Marketers question Keith Weed

Marketer to marketer: industry experts questions Keith Weed.

Relates articles

  • To read the cover story relating to this ’Get with the Weed regime’ click here
  • To read Keith Weed’s Q&A click here

Ben Grace, marketing director at Bulldog Natural Grooming, asks: How will the growing trend in natural and ethical consumerism influence your marketing strategy?

KW: Any consumer trend influences marketing. The bigger the trend, the more people become engaged with it. As far as Unilever is concerned we want to be a leading innovator and marketer. An example of this is PG Tips, for which we source a significant amount of tea from the Rainforest Alliance. By 2015, all Lipton and PG Tips teas will be 100% Rainforest Alliance globally.

And we have been a significant champion for setting up and making progress on the Roundtable on Sustainable Palm Oil [an industry-led initiative set up with the conservation organisation WWF]. We have made a commitment to sourcing completely sustainable palm oil by 2015.

I want to make sure that what we are not doing is just following this as a marketing drive, but as a substantive area. So I want to engage consumers with the products and claims they are interested in, as well as sourcing the products from the right place.

Naomi Segal, campaign director for green lifestyle organisation Global Cool, asks: I notice Unilever has recently launched its Cleaner Planet Plan. Do you think consumers find your sustainability activity credible?

KW: Unilever has a real commitment to the society that it serves. We are looking at the whole value chain, from sourcing to consumer use. The big focus is around our own manufacturing and production. We have made a 41% reduction in CO2, and a 73% reduction in overall waste. They are big figures in an area that is totally within our control.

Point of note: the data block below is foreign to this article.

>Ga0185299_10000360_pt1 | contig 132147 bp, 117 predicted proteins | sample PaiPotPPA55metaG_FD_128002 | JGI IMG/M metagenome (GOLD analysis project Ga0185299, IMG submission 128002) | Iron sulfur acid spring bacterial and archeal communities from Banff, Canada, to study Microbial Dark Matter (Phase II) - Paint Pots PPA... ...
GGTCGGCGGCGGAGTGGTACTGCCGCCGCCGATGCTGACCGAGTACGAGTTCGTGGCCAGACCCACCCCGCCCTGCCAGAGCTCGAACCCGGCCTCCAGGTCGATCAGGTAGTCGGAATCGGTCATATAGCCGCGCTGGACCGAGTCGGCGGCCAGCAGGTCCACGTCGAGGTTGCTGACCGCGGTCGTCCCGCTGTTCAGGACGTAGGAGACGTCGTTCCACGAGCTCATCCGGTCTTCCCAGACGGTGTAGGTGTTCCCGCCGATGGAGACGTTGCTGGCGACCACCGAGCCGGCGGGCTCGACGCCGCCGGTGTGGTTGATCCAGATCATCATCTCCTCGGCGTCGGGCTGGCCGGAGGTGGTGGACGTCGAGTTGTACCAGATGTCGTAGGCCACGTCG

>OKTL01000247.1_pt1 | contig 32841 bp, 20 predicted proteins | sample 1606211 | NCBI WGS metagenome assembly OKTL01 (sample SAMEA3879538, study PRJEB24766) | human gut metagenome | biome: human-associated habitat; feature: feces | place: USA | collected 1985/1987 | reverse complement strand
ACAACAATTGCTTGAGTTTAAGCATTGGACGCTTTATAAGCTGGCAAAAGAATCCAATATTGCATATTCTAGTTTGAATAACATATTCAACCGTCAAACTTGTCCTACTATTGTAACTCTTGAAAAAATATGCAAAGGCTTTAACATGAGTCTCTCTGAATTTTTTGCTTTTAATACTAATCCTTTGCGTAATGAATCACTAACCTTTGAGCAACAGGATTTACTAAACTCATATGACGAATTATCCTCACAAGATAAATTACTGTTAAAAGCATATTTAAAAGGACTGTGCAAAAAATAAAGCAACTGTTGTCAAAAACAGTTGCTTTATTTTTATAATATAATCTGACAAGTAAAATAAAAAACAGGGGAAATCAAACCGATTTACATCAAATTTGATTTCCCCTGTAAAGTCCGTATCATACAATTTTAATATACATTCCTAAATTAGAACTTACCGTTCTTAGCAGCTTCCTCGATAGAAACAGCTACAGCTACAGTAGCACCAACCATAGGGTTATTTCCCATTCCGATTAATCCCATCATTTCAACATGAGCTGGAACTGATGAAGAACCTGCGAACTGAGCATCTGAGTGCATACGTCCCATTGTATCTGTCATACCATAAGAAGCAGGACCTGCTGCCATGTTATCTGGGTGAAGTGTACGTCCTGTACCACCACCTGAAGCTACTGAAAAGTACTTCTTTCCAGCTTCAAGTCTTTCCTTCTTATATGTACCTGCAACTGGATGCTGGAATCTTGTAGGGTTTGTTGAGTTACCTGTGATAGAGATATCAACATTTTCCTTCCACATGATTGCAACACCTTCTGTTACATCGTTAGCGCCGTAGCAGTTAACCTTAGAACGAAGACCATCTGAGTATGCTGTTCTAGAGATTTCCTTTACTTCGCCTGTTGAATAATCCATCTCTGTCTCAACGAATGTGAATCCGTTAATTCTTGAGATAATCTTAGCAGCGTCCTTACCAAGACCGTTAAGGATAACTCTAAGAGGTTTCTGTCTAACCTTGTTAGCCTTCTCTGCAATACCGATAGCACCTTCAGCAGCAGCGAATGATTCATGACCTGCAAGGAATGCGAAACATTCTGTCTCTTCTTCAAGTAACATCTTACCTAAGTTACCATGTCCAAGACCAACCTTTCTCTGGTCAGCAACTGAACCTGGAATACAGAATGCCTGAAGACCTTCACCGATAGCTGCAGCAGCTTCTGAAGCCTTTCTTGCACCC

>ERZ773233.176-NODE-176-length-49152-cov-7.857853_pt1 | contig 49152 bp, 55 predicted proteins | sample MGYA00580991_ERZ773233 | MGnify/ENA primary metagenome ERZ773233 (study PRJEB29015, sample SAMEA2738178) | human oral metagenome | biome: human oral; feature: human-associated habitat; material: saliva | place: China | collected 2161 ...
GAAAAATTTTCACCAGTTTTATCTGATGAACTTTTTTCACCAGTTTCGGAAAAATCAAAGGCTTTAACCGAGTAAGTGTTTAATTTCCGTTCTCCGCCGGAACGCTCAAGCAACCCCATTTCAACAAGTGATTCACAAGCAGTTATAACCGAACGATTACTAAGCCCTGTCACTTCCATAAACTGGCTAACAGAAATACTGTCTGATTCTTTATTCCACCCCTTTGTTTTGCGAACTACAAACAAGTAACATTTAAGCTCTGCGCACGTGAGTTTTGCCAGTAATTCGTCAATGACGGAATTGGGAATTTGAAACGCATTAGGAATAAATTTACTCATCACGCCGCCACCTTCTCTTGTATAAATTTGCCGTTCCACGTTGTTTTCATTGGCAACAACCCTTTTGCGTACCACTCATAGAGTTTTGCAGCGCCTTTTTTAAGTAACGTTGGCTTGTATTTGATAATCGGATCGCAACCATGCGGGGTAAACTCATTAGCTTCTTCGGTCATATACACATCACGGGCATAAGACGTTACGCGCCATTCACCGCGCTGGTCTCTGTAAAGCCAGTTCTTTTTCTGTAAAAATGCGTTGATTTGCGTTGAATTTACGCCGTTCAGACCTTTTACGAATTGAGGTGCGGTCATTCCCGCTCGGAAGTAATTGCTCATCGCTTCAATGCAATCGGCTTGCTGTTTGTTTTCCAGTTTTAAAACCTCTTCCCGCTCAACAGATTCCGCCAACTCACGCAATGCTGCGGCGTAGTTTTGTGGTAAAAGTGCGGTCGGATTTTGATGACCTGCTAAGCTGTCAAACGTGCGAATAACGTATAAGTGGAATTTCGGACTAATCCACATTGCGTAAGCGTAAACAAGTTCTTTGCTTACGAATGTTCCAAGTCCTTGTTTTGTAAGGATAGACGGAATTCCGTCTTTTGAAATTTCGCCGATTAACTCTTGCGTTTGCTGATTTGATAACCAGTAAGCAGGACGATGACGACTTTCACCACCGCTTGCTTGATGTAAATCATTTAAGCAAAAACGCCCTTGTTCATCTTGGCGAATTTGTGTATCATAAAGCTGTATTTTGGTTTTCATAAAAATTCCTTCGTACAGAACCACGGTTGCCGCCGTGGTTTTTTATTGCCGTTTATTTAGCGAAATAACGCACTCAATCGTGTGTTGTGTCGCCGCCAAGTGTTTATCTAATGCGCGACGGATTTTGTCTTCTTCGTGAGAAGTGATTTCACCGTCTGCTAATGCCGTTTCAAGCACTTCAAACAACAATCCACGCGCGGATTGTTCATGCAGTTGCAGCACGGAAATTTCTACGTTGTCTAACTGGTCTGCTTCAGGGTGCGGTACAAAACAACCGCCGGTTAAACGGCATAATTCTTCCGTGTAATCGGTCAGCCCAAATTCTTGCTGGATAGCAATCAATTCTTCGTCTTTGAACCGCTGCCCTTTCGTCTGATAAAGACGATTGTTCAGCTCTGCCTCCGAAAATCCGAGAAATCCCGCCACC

But you have to start looking at how retailers and consumers engage with your products and work out where there is a big environmental footprint. Take something like Persil Small & Mighty, where we developed the technology to make the product two times concentrated.

This means less water, less plastic, fewer lorries and less shelf space. It’s a win for the consumer and retailer and a competitive advantage for us – and of course it’s a win for the planet.

Gemma Barton, senior brand manager at Green & Black’s, asks: You’ve spoken about digital going from strength to strength; is there a digital campaign that has really stood out for you?

KW: Lipton Tea in China stands out for a campaign that we did at the Chinese New Year. People could upload a picture of their face on to a video that featured people singing and dancing to bring in the New Year. This video was forwarded to more than 100 million people. It shows that if you can get the right sort of approach to digital marketing, you really can engage a massive audience.

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